Roughly a dozen reviews of books edited by Trisha Telep were deleted recently in the purge of reviews about “author behavior” on Goodreads. All of the anthologies had been shelved do-not-read because of the editorial decisions of Telep concerning the anthology Wicked Pretty Things. Gather round for this story, friends.
Now, I don’t have the lowdown on everything that went on, but the broad strokes are as follows: Jessica Verday submitted a story to Telep which had, for its romantic leads, two boys. Everything was very g-rated in terms of content, but still, boys fell in love. It was rejected on the grounds that Telep thought a YA anthology should be “light on alternative sexuality”, and Verday was asked to change one of the boys into a girl. She refused, and pulled out of the anthology. Verday wrote about why she was pulling out of the anthology, which resulted inseveral other writers pulling out of this anthology. Additionally, a couple writers pulled out of other Telep edited anthologies, and more than a few calls for boycott of all of Telep’s work, if not Running Press entirely, went out. More than a few writers spoke publicly. Running Press issued a bizarre statement, somehow standing by both Telep and the LBGT community. Telep did eventually issue real sounding apology, though it was buried in a comment thread and apparently posted under someone else’s account. Running Press, in an op-ed in Publisher’s Weekly, wrote a nasty, inaccurate hatchet job of Verday, presumably to get her blackballed in the industry for being a trouble-maker. Eventually, the anthology was cancelled, presumably because so many people pulled out.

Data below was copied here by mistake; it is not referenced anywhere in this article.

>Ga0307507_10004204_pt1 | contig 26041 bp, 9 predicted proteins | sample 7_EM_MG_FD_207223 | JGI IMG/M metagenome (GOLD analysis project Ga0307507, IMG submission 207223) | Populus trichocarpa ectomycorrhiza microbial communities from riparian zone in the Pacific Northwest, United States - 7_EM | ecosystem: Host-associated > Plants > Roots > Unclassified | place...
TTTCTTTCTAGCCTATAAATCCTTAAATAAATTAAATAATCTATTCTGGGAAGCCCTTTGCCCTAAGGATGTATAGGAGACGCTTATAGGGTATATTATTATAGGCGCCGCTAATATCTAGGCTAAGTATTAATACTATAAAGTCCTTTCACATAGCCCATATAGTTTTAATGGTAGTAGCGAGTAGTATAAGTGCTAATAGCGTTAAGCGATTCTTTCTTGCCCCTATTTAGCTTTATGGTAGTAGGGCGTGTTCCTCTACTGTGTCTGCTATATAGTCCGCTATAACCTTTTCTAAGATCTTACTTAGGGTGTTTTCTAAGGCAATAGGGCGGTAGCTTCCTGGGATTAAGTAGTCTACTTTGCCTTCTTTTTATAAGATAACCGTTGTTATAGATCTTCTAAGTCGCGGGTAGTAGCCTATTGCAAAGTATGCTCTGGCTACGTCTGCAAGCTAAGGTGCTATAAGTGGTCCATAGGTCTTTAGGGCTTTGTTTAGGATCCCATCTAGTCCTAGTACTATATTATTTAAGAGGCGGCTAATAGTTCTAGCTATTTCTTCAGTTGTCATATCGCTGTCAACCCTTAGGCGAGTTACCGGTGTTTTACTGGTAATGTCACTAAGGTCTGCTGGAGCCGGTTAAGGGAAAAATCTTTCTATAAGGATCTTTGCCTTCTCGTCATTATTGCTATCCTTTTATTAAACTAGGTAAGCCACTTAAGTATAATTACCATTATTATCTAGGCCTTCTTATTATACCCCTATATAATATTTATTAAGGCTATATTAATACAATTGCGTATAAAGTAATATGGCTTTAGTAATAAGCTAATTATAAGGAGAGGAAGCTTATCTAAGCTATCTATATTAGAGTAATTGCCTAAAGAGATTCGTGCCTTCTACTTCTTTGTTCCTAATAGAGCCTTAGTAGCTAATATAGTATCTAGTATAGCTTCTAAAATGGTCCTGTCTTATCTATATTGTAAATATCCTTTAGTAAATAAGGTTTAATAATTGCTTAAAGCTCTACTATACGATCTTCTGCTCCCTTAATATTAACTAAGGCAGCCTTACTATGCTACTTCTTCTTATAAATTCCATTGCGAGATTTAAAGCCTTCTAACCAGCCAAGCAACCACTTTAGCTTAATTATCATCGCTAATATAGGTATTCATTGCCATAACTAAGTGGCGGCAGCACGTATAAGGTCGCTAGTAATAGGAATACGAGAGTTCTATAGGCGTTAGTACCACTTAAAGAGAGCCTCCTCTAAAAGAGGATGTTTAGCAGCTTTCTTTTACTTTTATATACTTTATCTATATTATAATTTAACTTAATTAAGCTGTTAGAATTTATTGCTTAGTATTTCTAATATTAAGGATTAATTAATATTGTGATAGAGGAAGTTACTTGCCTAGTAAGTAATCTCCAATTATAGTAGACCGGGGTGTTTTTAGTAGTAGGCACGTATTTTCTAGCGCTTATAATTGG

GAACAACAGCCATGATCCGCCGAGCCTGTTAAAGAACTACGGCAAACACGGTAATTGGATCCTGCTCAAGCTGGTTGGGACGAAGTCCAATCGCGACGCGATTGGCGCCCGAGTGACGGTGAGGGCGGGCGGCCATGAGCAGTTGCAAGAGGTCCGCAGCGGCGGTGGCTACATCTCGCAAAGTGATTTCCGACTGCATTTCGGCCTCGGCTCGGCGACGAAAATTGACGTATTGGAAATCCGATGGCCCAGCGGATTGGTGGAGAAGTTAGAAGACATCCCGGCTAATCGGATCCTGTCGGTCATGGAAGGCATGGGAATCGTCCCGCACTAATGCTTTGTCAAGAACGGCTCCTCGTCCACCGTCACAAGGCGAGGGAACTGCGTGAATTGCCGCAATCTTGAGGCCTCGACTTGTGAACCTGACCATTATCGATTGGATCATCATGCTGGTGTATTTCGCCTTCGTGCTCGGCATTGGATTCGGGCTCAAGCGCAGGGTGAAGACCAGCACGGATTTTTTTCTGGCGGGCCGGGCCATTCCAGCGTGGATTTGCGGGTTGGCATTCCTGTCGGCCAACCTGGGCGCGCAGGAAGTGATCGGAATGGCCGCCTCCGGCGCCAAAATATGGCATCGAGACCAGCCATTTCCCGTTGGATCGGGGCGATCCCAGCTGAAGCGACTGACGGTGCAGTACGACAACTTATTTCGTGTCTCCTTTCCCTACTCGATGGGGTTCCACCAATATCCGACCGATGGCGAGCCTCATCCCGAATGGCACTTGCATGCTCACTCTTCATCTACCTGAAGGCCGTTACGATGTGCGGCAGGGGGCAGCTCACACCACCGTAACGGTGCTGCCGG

Here’s the thing: I see a lot of chickenshit marketing decisions made by editors, from whitewashing to…what is this called? straightwashing?…usually for the usual bullshit marketing reasons that “